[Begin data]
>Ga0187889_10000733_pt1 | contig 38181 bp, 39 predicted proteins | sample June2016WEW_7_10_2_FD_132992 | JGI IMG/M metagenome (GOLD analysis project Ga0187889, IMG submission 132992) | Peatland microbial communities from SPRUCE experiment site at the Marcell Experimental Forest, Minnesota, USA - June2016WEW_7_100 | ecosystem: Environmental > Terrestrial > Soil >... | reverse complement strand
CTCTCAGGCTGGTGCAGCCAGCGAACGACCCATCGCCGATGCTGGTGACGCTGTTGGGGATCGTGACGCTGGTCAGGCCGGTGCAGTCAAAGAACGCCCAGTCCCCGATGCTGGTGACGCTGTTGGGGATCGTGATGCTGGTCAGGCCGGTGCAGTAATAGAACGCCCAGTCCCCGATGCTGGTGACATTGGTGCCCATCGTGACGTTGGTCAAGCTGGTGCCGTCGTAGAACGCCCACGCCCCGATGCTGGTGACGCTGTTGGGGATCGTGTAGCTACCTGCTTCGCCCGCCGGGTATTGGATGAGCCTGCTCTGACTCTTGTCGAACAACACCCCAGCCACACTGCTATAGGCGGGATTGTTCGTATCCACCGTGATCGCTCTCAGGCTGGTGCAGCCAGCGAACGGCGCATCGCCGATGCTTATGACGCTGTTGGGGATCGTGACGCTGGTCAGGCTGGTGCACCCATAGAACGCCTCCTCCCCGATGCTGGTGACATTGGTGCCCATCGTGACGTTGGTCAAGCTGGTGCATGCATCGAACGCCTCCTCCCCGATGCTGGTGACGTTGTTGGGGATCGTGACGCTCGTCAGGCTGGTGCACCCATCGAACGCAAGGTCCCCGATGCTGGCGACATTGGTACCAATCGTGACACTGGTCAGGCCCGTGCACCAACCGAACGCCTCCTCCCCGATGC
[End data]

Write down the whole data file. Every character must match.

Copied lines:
>Ga0187889_10000733_pt1 | contig 38181 bp, 39 predicted proteins | sample June2016WEW_7_10_2_FD_132992 | JGI IMG/M metagenome (GOLD analysis project Ga0187889, IMG submission 132992) | Peatland microbial communities from SPRUCE experiment site at the Marcell Experimental Forest, Minnesota, USA - June2016WEW_7_100 | ecosystem: Environmental > Terrestrial > Soil >... | reverse complement strand
CTCTCAGGCTGGTGCAGCCAGCGAACGACCCATCGCCGATGCTGGTGACGCTGTTGGGGATCGTGACGCTGGTCAGGCCGGTGCAGTCAAAGAACGCCCAGTCCCCGATGCTGGTGACGCTGTTGGGGATCGTGATGCTGGTCAGGCCGGTGCAGTAATAGAACGCCCAGTCCCCGATGCTGGTGACATTGGTGCCCATCGTGACGTTGGTCAAGCTGGTGCCGTCGTAGAACGCCCACGCCCCGATGCTGGTGACGCTGTTGGGGATCGTGTAGCTACCTGCTTCGCCCGCCGGGTATTGGATGAGCCTGCTCTGACTCTTGTCGAACAACACCCCAGCCACACTGCTATAGGCGGGATTGTTCGTATCCACCGTGATCGCTCTCAGGCTGGTGCAGCCAGCGAACGGCGCATCGCCGATGCTTATGACGCTGTTGGGGATCGTGACGCTGGTCAGGCTGGTGCACCCATAGAACGCCTCCTCCCCGATGCTGGTGACATTGGTGCCCATCGTGACGTTGGTCAAGCTGGTGCATGCATCGAACGCCTCCTCCCCGATGCTGGTGACGTTGTTGGGGATCGTGACGCTCGTCAGGCTGGTGCACCCATCGAACGCAAGGTCCCCGATGCTGGCGACATTGGTACCAATCGTGACACTGGTCAGGCCCGTGCACCAACCGAACGCCTCCTCCCCGATGC